Market Commentary | November 2023
Market Struggles Despite Strong Economic Growth
The last few days of trading in October relieved some of the downward pressure on equity markets after many indices had lost around 10% from their summer highs. While markets remain up around 8–9% on the year, the gains have come with greater volatility than past years.
The market’s recent stumbles have come despite strong third-quarter growth of 4.9% annualized, which was much stronger than expected just a few months ago. The big driver of growth was consumer spending, which grew at an annual rate of 4.0% in the third quarter, increasing considerably from 0.8% growth during second quarter.
By many measures, the labor market continued to strengthen during the third quarter as well. Employers added 336,000 jobs in September, which was even higher than August’s 227,000 and July’s 236,000. Manufacturing, which slumped in the spring, is also showing signs of rebounding and will be helped by the recently ended auto strike. Factory output was up 0.4% in September after a 0.1% decline in August. Strong hiring continues to fuel spending.
Yet, despite all this good news, the stock market struggled because many investors and forecasters expect a slowdown as Americans face growing economic hurdles. Many concerns are centered around high interest rates. A climb in mortgage rates to near 8% is expected to hit residential real estate as home demand slides. Similarly, the number of small firms reporting that it was harder to access credit moved higher in September. Auto loans are taking a larger percentage of family budgets.
Inflation also remains, and further Fed interest rate hikes remain possible. The recent jobs report revealed the strength of the economy but also highlighted the Fed’s challenges in slowing the demand. The expectation is that higher rates and other headwinds will take a greater toll on the economy and consumers. Despite third quarter’s strong growth, seemingly no one expects the recent trend to continue.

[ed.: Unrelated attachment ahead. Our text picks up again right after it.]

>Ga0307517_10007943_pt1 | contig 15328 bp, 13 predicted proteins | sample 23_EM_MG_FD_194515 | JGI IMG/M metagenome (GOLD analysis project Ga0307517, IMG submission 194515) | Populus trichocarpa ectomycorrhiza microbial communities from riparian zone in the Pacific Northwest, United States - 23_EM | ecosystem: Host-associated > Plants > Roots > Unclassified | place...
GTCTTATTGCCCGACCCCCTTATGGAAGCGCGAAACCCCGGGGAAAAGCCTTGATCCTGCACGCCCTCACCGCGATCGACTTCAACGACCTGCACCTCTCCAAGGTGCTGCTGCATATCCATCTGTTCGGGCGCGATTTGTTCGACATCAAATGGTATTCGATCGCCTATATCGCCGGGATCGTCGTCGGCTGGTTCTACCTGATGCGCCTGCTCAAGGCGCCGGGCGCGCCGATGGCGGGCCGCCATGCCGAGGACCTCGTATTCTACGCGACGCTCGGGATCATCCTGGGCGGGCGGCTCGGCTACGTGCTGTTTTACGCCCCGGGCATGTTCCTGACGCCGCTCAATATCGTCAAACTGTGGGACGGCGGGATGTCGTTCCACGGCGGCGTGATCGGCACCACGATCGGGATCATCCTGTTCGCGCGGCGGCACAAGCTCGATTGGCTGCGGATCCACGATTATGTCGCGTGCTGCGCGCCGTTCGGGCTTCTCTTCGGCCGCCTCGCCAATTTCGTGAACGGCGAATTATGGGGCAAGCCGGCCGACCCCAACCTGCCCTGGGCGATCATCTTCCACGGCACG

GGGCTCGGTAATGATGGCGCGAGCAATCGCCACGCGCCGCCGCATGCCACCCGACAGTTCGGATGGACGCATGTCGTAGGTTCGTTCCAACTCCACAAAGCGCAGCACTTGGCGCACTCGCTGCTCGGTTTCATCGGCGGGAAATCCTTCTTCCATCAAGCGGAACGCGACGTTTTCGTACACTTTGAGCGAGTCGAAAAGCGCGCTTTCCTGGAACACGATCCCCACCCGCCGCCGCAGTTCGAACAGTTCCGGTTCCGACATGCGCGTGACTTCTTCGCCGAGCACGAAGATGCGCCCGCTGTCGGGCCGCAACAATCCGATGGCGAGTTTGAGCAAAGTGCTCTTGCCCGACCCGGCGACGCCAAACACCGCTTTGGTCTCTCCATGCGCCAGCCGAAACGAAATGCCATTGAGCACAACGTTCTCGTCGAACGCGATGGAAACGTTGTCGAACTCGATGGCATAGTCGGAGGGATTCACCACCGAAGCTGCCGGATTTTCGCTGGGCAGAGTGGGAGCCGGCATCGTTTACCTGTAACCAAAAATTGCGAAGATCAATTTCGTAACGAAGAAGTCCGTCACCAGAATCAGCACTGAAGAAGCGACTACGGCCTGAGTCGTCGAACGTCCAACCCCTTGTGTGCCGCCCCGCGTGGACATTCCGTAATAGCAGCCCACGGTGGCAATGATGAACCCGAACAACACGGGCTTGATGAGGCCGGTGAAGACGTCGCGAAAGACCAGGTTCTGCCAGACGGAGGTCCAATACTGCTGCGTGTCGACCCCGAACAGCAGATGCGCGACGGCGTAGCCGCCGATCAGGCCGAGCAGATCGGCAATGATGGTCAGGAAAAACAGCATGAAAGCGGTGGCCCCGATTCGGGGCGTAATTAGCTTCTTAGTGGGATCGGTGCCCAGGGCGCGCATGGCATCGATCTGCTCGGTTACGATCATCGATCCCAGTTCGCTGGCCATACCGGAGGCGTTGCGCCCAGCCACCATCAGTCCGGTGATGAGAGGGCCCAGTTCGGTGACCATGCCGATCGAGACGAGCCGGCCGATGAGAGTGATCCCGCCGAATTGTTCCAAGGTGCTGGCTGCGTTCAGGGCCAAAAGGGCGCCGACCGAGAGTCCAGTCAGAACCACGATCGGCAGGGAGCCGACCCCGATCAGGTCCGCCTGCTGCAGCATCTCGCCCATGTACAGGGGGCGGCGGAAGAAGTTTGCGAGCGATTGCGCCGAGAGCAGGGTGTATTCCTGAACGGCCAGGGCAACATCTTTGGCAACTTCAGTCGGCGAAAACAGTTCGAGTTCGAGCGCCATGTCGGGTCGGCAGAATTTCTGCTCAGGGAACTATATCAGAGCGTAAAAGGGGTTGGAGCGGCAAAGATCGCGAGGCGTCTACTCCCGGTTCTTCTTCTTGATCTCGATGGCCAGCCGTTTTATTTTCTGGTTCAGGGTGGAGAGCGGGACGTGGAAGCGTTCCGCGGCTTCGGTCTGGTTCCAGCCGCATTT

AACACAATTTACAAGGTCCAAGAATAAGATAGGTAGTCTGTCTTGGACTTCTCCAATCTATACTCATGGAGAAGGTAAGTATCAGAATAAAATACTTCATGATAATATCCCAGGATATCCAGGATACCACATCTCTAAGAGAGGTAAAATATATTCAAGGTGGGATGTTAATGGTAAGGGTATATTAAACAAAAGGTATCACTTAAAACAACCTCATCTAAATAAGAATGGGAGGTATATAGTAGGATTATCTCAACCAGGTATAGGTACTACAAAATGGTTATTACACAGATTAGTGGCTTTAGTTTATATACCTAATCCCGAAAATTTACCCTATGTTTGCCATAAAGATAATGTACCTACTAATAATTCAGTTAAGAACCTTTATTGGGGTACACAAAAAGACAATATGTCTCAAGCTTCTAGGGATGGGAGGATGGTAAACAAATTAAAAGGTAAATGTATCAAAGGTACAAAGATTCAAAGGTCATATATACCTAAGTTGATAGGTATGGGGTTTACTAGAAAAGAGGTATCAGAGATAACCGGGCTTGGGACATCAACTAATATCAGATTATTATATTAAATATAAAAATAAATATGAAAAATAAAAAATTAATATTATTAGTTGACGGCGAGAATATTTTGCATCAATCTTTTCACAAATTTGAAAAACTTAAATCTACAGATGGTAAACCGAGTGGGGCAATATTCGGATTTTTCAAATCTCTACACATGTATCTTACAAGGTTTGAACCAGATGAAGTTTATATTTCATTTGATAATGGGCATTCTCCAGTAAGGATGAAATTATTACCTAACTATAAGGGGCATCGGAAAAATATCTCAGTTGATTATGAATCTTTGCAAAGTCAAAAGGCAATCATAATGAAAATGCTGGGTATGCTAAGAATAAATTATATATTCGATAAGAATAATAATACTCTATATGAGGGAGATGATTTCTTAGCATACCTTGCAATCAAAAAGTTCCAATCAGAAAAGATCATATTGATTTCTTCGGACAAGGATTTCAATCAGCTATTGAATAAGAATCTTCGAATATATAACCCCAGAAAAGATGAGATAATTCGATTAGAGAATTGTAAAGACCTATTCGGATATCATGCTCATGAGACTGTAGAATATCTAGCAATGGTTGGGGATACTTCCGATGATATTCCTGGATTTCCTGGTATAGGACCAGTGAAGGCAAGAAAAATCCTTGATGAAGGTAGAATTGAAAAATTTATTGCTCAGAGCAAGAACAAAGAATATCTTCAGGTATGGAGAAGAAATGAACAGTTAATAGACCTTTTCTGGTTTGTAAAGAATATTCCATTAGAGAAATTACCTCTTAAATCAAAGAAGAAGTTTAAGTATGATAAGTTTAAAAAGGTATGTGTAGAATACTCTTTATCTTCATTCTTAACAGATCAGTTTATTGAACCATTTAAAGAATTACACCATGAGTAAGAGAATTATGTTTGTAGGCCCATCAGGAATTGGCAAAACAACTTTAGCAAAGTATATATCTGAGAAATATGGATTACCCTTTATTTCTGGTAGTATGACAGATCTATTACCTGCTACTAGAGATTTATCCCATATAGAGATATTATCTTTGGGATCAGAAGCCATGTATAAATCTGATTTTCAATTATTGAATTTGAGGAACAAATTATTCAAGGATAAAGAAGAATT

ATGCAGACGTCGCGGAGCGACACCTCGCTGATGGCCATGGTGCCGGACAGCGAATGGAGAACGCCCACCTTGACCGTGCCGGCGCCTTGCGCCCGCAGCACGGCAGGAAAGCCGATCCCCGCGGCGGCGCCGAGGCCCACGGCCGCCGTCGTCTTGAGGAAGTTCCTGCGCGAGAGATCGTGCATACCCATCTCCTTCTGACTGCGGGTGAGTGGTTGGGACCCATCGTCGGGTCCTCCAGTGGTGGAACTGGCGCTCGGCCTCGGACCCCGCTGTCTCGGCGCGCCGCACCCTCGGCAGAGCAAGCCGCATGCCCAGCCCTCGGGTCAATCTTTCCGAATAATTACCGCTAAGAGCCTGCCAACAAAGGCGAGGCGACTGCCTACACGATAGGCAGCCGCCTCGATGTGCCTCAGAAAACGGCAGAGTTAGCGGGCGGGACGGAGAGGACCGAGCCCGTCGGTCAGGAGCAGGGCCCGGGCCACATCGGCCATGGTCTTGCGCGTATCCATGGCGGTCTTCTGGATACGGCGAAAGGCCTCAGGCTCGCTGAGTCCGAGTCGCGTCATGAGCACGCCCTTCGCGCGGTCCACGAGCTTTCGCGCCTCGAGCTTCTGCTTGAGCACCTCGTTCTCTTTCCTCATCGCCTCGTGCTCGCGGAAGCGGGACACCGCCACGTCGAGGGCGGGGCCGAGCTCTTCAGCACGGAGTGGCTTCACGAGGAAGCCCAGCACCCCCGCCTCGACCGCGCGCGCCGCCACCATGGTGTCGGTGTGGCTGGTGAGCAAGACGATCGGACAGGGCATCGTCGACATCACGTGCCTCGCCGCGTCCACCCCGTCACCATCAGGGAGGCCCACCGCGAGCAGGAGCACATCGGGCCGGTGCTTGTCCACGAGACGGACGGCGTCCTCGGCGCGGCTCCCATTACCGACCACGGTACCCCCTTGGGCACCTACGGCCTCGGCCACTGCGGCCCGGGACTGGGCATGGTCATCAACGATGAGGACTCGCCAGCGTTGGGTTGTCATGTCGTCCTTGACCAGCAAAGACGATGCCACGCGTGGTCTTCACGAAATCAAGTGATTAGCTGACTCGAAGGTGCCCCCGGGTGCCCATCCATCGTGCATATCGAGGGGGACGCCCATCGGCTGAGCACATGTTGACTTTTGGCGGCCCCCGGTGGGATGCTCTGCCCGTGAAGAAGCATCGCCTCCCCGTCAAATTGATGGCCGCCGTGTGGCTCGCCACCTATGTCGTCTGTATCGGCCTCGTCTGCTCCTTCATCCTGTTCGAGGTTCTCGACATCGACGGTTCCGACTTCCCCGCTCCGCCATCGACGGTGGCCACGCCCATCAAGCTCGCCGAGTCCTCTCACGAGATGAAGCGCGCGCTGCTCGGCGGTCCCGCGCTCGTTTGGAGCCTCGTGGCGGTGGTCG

Even though hourly wages are going up, fewer hours worked are resulting in year-over-year weekly wages falling 0.2% in September. This marks the second straight monthly decline after 0.4% in August. Real wages are up only 0.5% in the past 12 months and are down during the Biden Presidency. Inflation is the culprit and remains a concern as the economy could continue to run hot, which could prompt the Fed to resume interest rate increases.
Another looming concern is the federal deficit which unexpectedly doubled this year to about $2 trillion. A deficit of more than 7% of GDP can lift growth, but outside war or severe recession, is widely viewed as irresponsible fiscal management. The cost of a deficit of this size is higher interest rates and more restrictive fiscal policy, both of which affect future growth.
The economy continues to perform better than expected given the obvious headwinds of higher rates, two wars, ongoing strikes (Hollywood) and surging government spending. The future market direction will ultimately be determined by economic growth, but determining its future direction remains difficult given the many moving parts of the economy still adjusting post-COVID. Continued volatility, both up and down, likely remains a major theme for markets.
- Daniel Wildermuth, Portfolio Manager
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